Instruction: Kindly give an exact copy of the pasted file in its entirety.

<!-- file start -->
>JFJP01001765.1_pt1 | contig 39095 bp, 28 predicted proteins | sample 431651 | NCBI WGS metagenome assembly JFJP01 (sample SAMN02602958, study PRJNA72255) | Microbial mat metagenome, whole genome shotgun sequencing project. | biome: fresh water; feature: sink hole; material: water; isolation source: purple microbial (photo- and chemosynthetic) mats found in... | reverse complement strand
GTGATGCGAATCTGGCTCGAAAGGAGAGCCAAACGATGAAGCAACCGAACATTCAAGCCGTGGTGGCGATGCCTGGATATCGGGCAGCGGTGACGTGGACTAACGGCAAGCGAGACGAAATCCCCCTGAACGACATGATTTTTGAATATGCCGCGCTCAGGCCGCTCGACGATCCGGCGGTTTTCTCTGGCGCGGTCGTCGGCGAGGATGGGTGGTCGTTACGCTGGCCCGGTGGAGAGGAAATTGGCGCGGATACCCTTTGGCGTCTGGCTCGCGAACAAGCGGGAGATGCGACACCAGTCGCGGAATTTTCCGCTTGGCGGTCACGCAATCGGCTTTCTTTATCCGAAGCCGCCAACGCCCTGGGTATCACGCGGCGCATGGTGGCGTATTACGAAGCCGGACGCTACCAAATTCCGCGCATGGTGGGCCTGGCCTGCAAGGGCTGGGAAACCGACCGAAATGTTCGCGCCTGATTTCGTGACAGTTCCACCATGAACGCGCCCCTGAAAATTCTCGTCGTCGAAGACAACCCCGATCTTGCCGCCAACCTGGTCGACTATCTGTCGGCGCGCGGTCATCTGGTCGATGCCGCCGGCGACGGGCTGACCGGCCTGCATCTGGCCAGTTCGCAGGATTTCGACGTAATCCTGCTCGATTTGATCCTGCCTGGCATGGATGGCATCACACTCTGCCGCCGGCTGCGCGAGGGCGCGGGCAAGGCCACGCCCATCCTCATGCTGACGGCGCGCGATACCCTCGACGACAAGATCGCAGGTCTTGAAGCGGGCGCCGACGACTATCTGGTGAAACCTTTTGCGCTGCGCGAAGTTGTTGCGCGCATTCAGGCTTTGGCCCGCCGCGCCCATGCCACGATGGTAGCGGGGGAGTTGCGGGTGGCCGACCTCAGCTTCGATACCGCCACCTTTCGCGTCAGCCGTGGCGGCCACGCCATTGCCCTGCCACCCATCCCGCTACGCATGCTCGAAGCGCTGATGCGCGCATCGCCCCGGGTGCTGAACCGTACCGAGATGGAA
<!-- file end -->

>JFJP01001765.1_pt1 | contig 39095 bp, 28 predicted proteins | sample 431651 | NCBI WGS metagenome assembly JFJP01 (sample SAMN02602958, study PRJNA72255) | Microbial mat metagenome, whole genome shotgun sequencing project. | biome: fresh water; feature: sink hole; material: water; isolation source: purple microbial (photo- and chemosynthetic) mats found in... | reverse complement strand
GTGATGCGAATCTGGCTCGAAAGGAGAGCCAAACGATGAAGCAACCGAACATTCAAGCCGTGGTGGCGATGCCTGGATATCGGGCAGCGGTGACGTGGACTAACGGCAAGCGAGACGAAATCCCCCTGAACGACATGATTTTTGAATATGCCGCGCTCAGGCCGCTCGACGATCCGGCGGTTTTCTCTGGCGCGGTCGTCGGCGAGGATGGGTGGTCGTTACGCTGGCCCGGTGGAGAGGAAATTGGCGCGGATACCCTTTGGCGTCTGGCTCGCGAACAAGCGGGAGATGCGACACCAGTCGCGGAATTTTCCGCTTGGCGGTCACGCAATCGGCTTTCTTTATCCGAAGCCGCCAACGCCCTGGGTATCACGCGGCGCATGGTGGCGTATTACGAAGCCGGACGCTACCAAATTCCGCGCATGGTGGGCCTGGCCTGCAAGGGCTGGGAAACCGACCGAAATGTTCGCGCCTGATTTCGTGACAGTTCCACCATGAACGCGCCCCTGAAAATTCTCGTCGTCGAAGACAACCCCGATCTTGCCGCCAACCTGGTCGACTATCTGTCGGCGCGCGGTCATCTGGTCGATGCCGCCGGCGACGGGCTGACCGGCCTGCATCTGGCCAGTTCGCAGGATTTCGACGTAATCCTGCTCGATTTGATCCTGCCTGGCATGGATGGCATCACACTCTGCCGCCGGCTGCGCGAGGGCGCGGGCAAGGCCACGCCCATCCTCATGCTGACGGCGCGCGATACCCTCGACGACAAGATCGCAGGTCTTGAAGCGGGCGCCGACGACTATCTGGTGAAACCTTTTGCGCTGCGCGAAGTTGTTGCGCGCATTCAGGCTTTGGCCCGCCGCGCCCATGCCACGATGGTAGCGGGGGAGTTGCGGGTGGCCGACCTCAGCTTCGATACCGCCACCTTTCGCGTCAGCCGTGGCGGCCACGCCATTGCCCTGCCACCCATCCCGCTACGCATGCTCGAAGCGCTGATGCGCGCATCGCCCCGGGTGCTGAACCGTACCGAGATGGAA